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Everyone from educators to students, from security staff to restaurant employees, and from retail workforce to medical/dental personnel are using the Cap Guard face shield. Clipping on to a visor or cap brim in a matter of seconds, the one hundred percent recyclable and reusable thermoformed plastic shield protects the eyes, hangs below the chin, and provides wrap around coverage. Wearing Cap Guard, “the everyday shield,” reminds one of the need for social distancing during these challenging times while still providing a full view of one’s facial expressions and lip movements for clear and effective communication whether indoors or outside.


Cap Guard ends “the compromise”

Too often, verbal communication is compromised when parties are wearing masks. Whether it’s a teacher speaking to a student in school or a restaurant customer asking a waiter about items on the menu, communicating solely through a mask can be difficult, and voice transmission can be garbled or misunderstood. We have all seen it - after several attempts, “the compromise” ends up being someone pulling their mask down so that words can be projected, enunciated, and mouth movements seen more clearly. Unfortunately, this also defeats containment of aerosol particles by the mask. An article this past spring on MedicineNet compared face shields to face masks for efficacy in reducing transmission of COVID-19 and referenced the tendency for masks to be adjusted to assist in communication. “When speaking, people sometimes pull down a mask to make things easier -- but that isn't necessary with a face shield.”  

The CDC also warns that mask wearers should not touch their masks with their fingers as they may infect themselves. Thus, every point of contact of fingers to mask, whether it be an adjustment or a simple itch, poses additional risk to the wearer.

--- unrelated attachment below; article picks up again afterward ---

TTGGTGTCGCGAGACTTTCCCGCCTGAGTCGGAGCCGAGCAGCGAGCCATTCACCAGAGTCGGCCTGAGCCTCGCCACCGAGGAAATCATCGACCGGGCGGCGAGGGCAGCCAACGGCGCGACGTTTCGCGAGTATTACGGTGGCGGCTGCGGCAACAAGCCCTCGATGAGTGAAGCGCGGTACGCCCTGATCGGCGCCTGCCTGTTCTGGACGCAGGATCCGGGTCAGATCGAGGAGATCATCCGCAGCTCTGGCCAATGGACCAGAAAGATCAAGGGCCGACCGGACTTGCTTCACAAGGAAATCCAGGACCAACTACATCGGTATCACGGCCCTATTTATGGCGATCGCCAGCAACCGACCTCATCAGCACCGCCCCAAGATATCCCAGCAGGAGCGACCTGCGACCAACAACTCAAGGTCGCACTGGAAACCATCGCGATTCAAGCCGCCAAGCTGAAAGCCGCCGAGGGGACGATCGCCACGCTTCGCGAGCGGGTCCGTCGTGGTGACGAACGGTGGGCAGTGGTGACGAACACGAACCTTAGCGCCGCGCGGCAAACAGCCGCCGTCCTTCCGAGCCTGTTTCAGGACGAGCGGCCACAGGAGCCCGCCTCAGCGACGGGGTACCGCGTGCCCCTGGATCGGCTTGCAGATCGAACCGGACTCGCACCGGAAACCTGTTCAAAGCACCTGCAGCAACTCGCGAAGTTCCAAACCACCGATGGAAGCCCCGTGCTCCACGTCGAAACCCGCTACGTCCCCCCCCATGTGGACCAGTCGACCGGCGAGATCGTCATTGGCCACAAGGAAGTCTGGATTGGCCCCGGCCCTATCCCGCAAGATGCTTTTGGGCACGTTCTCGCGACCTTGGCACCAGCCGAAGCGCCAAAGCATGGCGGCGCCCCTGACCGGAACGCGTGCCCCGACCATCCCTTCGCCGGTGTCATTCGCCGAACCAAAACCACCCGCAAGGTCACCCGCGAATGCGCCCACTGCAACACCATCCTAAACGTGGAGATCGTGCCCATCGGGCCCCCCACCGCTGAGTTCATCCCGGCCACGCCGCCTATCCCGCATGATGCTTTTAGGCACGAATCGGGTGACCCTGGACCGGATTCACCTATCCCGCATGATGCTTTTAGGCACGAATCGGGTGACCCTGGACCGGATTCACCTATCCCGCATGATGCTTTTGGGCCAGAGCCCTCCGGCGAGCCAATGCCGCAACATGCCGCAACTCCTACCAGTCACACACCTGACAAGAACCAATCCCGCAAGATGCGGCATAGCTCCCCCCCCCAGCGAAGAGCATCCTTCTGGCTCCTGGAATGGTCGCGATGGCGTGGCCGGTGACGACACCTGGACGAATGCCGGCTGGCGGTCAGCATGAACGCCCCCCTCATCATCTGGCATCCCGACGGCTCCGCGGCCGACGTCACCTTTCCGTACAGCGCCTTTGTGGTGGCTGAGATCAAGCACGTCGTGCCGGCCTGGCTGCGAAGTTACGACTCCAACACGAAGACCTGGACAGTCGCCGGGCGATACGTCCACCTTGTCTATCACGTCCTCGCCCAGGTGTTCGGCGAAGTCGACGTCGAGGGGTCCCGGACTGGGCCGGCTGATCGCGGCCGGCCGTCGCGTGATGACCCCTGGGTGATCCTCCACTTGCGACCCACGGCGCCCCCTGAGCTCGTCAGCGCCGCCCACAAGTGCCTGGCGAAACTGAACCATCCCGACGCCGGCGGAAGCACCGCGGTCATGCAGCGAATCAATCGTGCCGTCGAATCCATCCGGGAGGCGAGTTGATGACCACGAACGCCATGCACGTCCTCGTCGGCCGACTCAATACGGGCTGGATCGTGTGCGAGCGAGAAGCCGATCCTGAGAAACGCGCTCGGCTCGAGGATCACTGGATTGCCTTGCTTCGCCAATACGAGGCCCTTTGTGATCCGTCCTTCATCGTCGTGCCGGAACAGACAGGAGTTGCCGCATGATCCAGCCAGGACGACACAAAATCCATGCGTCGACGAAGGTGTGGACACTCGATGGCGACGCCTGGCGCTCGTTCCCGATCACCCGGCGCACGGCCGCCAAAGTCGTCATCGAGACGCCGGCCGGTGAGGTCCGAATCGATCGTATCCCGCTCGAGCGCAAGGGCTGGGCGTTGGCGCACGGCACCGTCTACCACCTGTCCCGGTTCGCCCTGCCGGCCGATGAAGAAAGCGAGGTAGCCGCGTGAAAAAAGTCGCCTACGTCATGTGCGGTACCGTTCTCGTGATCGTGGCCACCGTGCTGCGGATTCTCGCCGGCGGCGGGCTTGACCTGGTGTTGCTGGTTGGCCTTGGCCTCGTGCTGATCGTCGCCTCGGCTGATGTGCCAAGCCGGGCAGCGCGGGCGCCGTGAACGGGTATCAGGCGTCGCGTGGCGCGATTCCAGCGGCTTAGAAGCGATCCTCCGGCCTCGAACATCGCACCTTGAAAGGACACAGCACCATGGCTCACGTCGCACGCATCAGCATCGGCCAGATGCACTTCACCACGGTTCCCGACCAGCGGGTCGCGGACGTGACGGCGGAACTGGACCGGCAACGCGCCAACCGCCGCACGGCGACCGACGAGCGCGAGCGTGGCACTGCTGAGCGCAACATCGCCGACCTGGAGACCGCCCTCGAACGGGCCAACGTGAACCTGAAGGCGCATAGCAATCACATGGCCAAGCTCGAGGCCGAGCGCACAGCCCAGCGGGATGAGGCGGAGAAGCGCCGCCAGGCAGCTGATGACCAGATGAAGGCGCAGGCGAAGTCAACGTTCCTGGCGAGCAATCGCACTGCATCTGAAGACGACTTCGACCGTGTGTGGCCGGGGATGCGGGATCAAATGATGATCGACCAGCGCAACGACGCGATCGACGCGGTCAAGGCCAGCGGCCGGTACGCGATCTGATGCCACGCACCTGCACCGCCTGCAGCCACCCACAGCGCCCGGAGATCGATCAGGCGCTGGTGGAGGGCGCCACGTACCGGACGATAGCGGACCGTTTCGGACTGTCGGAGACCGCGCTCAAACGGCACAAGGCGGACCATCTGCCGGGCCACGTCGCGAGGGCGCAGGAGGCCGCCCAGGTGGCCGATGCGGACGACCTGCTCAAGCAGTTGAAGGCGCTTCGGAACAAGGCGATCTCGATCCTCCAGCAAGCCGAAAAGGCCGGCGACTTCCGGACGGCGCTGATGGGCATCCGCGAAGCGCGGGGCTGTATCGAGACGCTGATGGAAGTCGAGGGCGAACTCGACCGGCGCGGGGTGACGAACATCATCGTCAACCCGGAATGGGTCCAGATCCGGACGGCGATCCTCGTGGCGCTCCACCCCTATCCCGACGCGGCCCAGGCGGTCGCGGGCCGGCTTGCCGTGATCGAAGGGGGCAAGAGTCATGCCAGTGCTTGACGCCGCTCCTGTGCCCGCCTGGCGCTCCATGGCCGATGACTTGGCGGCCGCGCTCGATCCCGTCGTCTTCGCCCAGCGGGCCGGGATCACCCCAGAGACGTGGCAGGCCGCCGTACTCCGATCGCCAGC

Cap Guard Protects

There are also those who simply will not wear a mask properly. There are the “below the nose” mask wearers and the more avant-garde “below the chin” wearers, and then we have plenty of people who simply refuse to wear a mask despite recommendations by the CDC, NIH, and leading Epidemiologists because they either feel required masks infringes on individual rights or that COVID-19 is less than the threat stated.

Face shields, seen as more tolerable, have been supported by leading Epidemiologists such as Dr. Eli Perencevich in a recent AARP article, “Masks are really about protecting others — that data is really strong,” Perencevich says. “Face shields are about protecting the wearer. If you have to be in the community, any kind of cotton mask or medical mask and a face shield is really ideal protection.’ Unlike masks — which people tend to let slip under their nose, or worse, off their face completely — ‘it's hard to wear a face shield incorrectly.”